Smith, Walter Bedell, 1895-1961Alternative names
Director, Central Intelligence Agency.
From the description of Typed letter signed : Washington, D.C., to John Steinbeck, 1952 Feb. 6. (Unknown). WorldCat record id: 775807446
From the description of Typed letter signed : Washington, D.C., to Bernard Baruch, 1951 Mar. 22. (Unknown). WorldCat record id: 775806212
Walter Bedell Smith (1895-1961), soldier and diplomat, was born in Indianapolis, Indiana, the son of William Long Smith and Ida Frances Bedell, both buyers for the Pettis Dry Goods Company. While still a student at Manual Training High School, Smith decided to enter military service, and in 1910 he enlisted as a private in the Indiana National Guard. He first went on active duty during the 1913 flood in Indianapolis and in 1916 served with the Mexican border expedition. He enrolled briefly at Butler University but had to withdraw because of his father''s illness. After working as a mechanic, he was ordered back to active duty during World War I. On July 1, 1917, he married Mary Eleanor (Norrie) Cline; they had no children. In November 1917, Smith completed the officers'' training camp at Fort Benjamin Harrison, Indiana, and was commissioned a second lieutenant in the Officers'' Reserve Corps. He was assigned to the Thirty-ninth Infantry, Fourth Division, at Camp Greene, N.C., and on Apr. 20, 1918, sailed with the division to France. He fought with the French at ChÏteau-Thierry and in the third Battle of the Marne. After being wounded by shrapnel, Smith returned to the United States. Although he was promoted to first lieutenant (as a reserve officer on temporary active duty) in September 1918 and received a commission as first lieutenant in the Regular Army in July 1920, advancement in rank came slowly between the world wars. He was made captain in September 1929 and had to wait nearly ten years before becoming a major. Smith''s assignments during the interwar period equipped him with organizing, administrative, and planning skills crucial to managing modern warfare. He served first in Washington, D.C., with the Bureau of Military Intelligence. From there he went to staff assignments in various posts. In April 1925 he became assistant to the chief coordinator of the Bureau of the Budget and later was deputy chief coordinator and vice-chairman of the Federal Liquidation Board. He was assigned to the Forty-fifth Infantry at Fort William McKinley, in the Philippines from 1929 to 1931. Smith graduated from the Infantry School at Fort Benning, Georgia, then completed the advanced course in 1932, and remained as an instructor in weapons until August 1933. In 1935 he graduated from the Command and General Staff School at Fort Leavenworth, Kans. After teaching at the Infantry School for a year, he attended the Army War College in Washington, D.C., graduating in June 1937. After graduation he again taught at the Infantry School. While at the Infantry School, Smith captured the attention of Omar N. Bradley and George C. Marshall. Both men put Smith''s name on their lists of future leaders. In October 1939, General Marshall called Smith to Washington to aid him in building up the army. Promotions now came rapidly. Smith became a lieutenant colonel in April 1941, a colonel in August 1941, a brigadier general in February 1942, a major general in December 1942, and a lieutenant general in January 1943. Marshall made Smith assistant secretary and then, in September 1941, secretary of the General Staff. In this job Smith coordinated the work of staff agencies. The Joint Chiefs of Staff--comprising the military heads of the army, air force, and navy, and a personal representative of the president--was established early in 1942. This group, with the British military leaders, formed the Combined Chiefs of Staff, which formulated the grand strategy of the war. In February 1942 Smith was named secretary of the Joint Chiefs and United States secretary to the Combined Chiefs, posts in which he played a key role in establishing the smooth functioning of the two groups. In September 1942, Smith joined General Dwight D. Eisenhower as his chief of staff. He served in London while Eisenhower gathered the forces for the cross-Channel invasion and then followed the general during Allied assaults on North Africa in November 1942, on Sicily in July 1943, on Italy in September 1943, and on France in June 1944. After the surrender of Germany in May 1945, Smith remained with Eisenhower until that December. During this period Smith established his reputation as one of the finest chiefs of staff in history. He often represented Eisenhower at conferences involving the Allied high command. Some of his important contributions involved his role as a diplomat--he handled the surrender negotiations of Italy, and he helped Eisenhower in the complex negotiations with France. Although Smith returned from Europe in January 1946 as chief of the Operations and Planning Division of the Joint Chiefs of Staff, President Harry S. Truman appointed him ambassador to Russia (1946-1949) two months later. Smith was a negotiator during the crucial period when relations between the two countries deteriorated into the cold war. He believed that Russia had always been imperialist and that Soviet Russia would continue its expansionist efforts. But he felt that the Soviets wanted to avoid war and that the Communist world was not an impregnable monolith. He argued that the break between Marshal Tito of Yugoslavia and Premier Josef Stalin of Russia was real and that the United States should support Tito and encourage similar defections. In March 1949, Smith became commander of the First Army, with headquarters at Governors Island, N.Y. In 1951 he received the fourth star of a full general. In the wake of charges of inept intelligence contributing to the outbreak of the Korean War in June 1950, President Truman named him director of the Central Intelligence Agency (CIA). In this position Smith exercised the toughness and administrative skill for which he was noted. He discharged many employees and made structural changes that moved the intelligence community toward greater coordination and centralization. He eliminated outside controls from the covert operations section and merged it with the CIA''s covert intelligence-gathering section. He also established a support arm to provide personnel, logistics, and training. When Eisenhower became president, he moved Smith from the CIA to the State Department as undersecretary. Smith saw himself as "the policy chief of staff" for Secretary of State John Foster Dulles. In May 1954 he was the United States representative to the Geneva Far Eastern Conference, called to discuss the possible reunification of Korea and a settlement of the war in Indochina. He resigned as undersecretary in October 1954 to become vice-chairman of American Machine and Foundry Company, a position he held until his death in Washington, D.C.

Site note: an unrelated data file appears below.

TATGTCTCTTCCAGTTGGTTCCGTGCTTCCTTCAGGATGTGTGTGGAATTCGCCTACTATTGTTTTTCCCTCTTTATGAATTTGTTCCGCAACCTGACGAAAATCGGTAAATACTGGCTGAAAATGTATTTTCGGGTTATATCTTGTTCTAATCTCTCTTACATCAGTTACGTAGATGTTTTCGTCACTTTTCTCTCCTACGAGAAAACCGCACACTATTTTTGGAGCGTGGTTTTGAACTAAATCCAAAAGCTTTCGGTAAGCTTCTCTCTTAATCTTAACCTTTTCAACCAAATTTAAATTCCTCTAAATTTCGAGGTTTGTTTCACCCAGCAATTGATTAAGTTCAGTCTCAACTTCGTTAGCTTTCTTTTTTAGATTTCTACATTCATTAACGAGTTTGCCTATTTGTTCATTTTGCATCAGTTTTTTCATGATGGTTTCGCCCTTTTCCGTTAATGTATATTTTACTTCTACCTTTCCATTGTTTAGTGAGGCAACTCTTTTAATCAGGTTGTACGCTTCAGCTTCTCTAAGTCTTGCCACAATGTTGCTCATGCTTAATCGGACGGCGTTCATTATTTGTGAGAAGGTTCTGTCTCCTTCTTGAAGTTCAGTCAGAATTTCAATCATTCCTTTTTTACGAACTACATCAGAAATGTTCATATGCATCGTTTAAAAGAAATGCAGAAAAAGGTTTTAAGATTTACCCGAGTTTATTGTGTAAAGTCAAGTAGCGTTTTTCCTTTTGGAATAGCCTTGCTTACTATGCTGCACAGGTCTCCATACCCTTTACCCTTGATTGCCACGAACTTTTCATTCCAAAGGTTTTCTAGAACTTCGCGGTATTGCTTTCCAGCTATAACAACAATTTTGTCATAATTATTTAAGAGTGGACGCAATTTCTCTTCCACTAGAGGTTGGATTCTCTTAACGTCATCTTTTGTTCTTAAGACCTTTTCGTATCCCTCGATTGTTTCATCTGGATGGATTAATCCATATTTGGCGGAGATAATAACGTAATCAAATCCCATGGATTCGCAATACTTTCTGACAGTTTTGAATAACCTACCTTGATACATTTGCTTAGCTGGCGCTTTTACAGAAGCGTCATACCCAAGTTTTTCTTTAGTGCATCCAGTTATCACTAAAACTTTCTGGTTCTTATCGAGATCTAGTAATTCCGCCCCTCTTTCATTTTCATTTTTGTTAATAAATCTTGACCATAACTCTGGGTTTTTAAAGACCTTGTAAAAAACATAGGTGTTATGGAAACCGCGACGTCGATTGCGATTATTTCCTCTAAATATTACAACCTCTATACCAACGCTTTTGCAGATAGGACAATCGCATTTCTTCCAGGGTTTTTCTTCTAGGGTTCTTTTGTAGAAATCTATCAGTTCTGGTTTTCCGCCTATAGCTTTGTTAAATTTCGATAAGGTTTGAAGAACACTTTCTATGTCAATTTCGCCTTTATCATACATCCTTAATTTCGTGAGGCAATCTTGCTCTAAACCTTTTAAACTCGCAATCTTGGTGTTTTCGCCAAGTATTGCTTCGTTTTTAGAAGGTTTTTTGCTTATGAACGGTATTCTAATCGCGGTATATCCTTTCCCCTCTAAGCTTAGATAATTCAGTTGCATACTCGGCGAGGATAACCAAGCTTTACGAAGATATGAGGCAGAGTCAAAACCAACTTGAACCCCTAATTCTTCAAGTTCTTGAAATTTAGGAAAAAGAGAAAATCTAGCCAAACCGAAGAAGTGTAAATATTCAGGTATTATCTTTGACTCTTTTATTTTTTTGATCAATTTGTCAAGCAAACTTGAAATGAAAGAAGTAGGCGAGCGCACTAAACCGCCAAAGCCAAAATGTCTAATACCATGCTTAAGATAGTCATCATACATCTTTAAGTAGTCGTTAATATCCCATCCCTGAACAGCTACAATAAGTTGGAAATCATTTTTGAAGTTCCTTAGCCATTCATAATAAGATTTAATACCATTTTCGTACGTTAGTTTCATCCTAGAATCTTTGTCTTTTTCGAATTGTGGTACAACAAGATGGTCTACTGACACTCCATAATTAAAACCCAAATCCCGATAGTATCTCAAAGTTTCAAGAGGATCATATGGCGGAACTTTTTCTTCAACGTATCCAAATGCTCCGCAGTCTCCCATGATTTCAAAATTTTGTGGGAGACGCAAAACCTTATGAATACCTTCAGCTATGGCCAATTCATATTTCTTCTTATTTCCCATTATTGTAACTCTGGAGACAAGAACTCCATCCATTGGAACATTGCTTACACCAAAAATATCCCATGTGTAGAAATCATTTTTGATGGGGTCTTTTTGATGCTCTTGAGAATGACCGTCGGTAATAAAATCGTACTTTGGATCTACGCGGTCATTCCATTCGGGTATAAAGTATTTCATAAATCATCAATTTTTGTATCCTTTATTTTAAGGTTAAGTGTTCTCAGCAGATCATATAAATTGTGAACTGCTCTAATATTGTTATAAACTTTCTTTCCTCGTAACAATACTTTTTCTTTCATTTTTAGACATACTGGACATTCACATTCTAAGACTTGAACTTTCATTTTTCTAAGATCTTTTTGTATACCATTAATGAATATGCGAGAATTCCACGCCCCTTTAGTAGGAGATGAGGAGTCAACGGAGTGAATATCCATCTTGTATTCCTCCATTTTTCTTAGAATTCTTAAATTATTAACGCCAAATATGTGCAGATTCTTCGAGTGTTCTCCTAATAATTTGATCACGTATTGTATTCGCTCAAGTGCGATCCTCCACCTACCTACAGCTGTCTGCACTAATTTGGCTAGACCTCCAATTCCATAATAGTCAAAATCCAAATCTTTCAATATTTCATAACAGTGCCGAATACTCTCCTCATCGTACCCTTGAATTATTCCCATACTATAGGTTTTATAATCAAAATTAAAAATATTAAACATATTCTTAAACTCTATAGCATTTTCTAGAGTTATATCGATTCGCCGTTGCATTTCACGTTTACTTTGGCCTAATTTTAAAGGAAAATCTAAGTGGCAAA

From the description of Smith, Walter Bedell, 1895-1961 (U.S. National Archives and Records Administration). naId: 10679499
Born in Indianapolis, Indiana, October 5, 1895, Walter Bedell Smith graduated from various military schools before graduating from Army War College in 1937. He was an army officer from 1910-1945, becoming major general in 1945 and later, general. He served with General Staff Corps in 1940 and was secretary for the U.S. Combined Chiefs of Staff and U.S. Joint Chiefs of Staff in 1941 and 1942. He was Chief of Staff for the Allied Force Headquarters in North Africa between 1942 and 1944. Between 1946 and 1949, he served as U.S. ambassador to the U.S.S.R. He was director of the Central Intelligence Agency between 1950 and 1953, then becoming Undersecretary of State until 1954. He was also a member of the boards of several corporations. Smith died on August 9, 1961, and is buried at Arlington National Cemetery.
From the description of Walter Bedell Smith papers, 1949-1950 (inclusive). (Unknown). WorldCat record id: 702166252
Born in Indianapolis, Indiana, October 5, 1895, Walter Bedell Smith graduated from various military schools before graduating from Army War College in 1937. He was an army officer from 1910 to 1945, becoming major general in 1945 and later, general. He served with General Staff Corps in 1940 and was secretary for the U.S. Combined Chiefs of Staff and U.S. Joint Chiefs of Staff in 1941 and 1942. He was Chief of Staff for the Allied Force Headquarters in North Africa between 1942 and 1944. Between 1946 and 1949, he served as U.S. ambassador to the U.S.S.R. He was then director of the Central Intelligence Agency between 1950 and 1953, then becoming Undersecretary of State until 1954. He was also a member of the boards of several corporations. Smith died on August 9, 1961, and is buried at Arlington National Cemetery.
From the guide to the Walter Bedell Smith papers, 1949-1950, (Manuscripts and Archives)
- World War, 1939-1945--Campaigns
- World War, 1939-1945
- World War, 1939-1945--Sources
- Europe (as recorded)
- Soviet Union (as recorded)
- United States (as recorded)
- Italy (as recorded)
- Africa, North (as recorded)
- Western Front (as recorded)